Assets in Action: Learn about restorative justice

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By Bernadette Lauritzen

There’s only a few weeks until spring break! What? Where did October through February go?
Our asset category for the month of March is positive values. The assets in this category include numbers 26 through 31.
They are caring, equality and social justice, integrity, honesty, responsibility and restraint.
Later this month, the Juvenile Justice Advisory Board will host a training session on restorative justice for local and statewide programs.
Restorative justice is a comprehensive look at an infraction that includes admitting responsibility, being held accountable, having a consequence and rebuilding the relationship with the party that he or she has harmed.
This is a program that has success because of several reasons. One of the most important reasons is because everyone is heard during the process.
The process puts everyone on a level playing field, makes sure there is understanding and gives the offender a chance to earn back their way.
The model is already used locally in classrooms, for criminal issues with youth and non-criminal issues, before they escalate.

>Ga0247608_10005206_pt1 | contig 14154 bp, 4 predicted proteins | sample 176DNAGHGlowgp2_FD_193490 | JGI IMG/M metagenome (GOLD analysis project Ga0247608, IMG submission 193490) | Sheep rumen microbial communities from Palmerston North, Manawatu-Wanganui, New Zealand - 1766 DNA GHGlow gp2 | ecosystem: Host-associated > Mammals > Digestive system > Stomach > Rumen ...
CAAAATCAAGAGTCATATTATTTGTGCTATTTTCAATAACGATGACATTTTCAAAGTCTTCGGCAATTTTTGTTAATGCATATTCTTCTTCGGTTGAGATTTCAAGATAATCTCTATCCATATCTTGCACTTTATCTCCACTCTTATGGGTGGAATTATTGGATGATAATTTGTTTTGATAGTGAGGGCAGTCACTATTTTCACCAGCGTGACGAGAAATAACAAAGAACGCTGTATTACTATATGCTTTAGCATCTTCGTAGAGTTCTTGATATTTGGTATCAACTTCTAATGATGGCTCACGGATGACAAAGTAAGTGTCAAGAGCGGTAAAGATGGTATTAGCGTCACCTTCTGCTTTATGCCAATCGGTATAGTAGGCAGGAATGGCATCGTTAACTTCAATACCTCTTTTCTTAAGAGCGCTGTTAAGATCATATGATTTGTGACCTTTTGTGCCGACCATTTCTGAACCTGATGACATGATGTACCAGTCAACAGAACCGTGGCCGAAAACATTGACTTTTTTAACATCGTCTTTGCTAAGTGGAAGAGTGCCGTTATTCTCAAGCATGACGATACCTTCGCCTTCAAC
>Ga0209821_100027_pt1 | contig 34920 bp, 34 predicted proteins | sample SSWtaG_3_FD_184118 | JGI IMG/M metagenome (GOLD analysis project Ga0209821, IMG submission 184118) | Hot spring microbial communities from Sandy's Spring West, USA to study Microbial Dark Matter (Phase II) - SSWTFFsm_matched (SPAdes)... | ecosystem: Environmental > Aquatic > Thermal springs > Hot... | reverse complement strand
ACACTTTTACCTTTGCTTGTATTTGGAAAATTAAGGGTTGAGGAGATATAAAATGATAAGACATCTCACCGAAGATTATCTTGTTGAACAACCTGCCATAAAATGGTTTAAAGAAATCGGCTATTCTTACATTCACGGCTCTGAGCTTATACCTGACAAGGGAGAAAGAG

You can learn about restorative justice, but it is most beneficial when you are part of the process. You can’t just sit and watch a restorative justice circle, but you can act as a community member.
Sometimes, a community member brings a level of clarification that eludes the understanding of the offender. It isn’t because of denial, it is because they see it differently.
Once, a mom explained to a student that had done graffiti, that she was afraid it meant gang members were in the neighborhood.
The offender, just a youth that made a bad choice, saw the situation from a different perspective and began to cry. The poor action had taken on a different meaning.
As parents of young children, it can never start too soon. These are baby steps that will benefit you and them when the decision to make the right choice gets harder as they grow.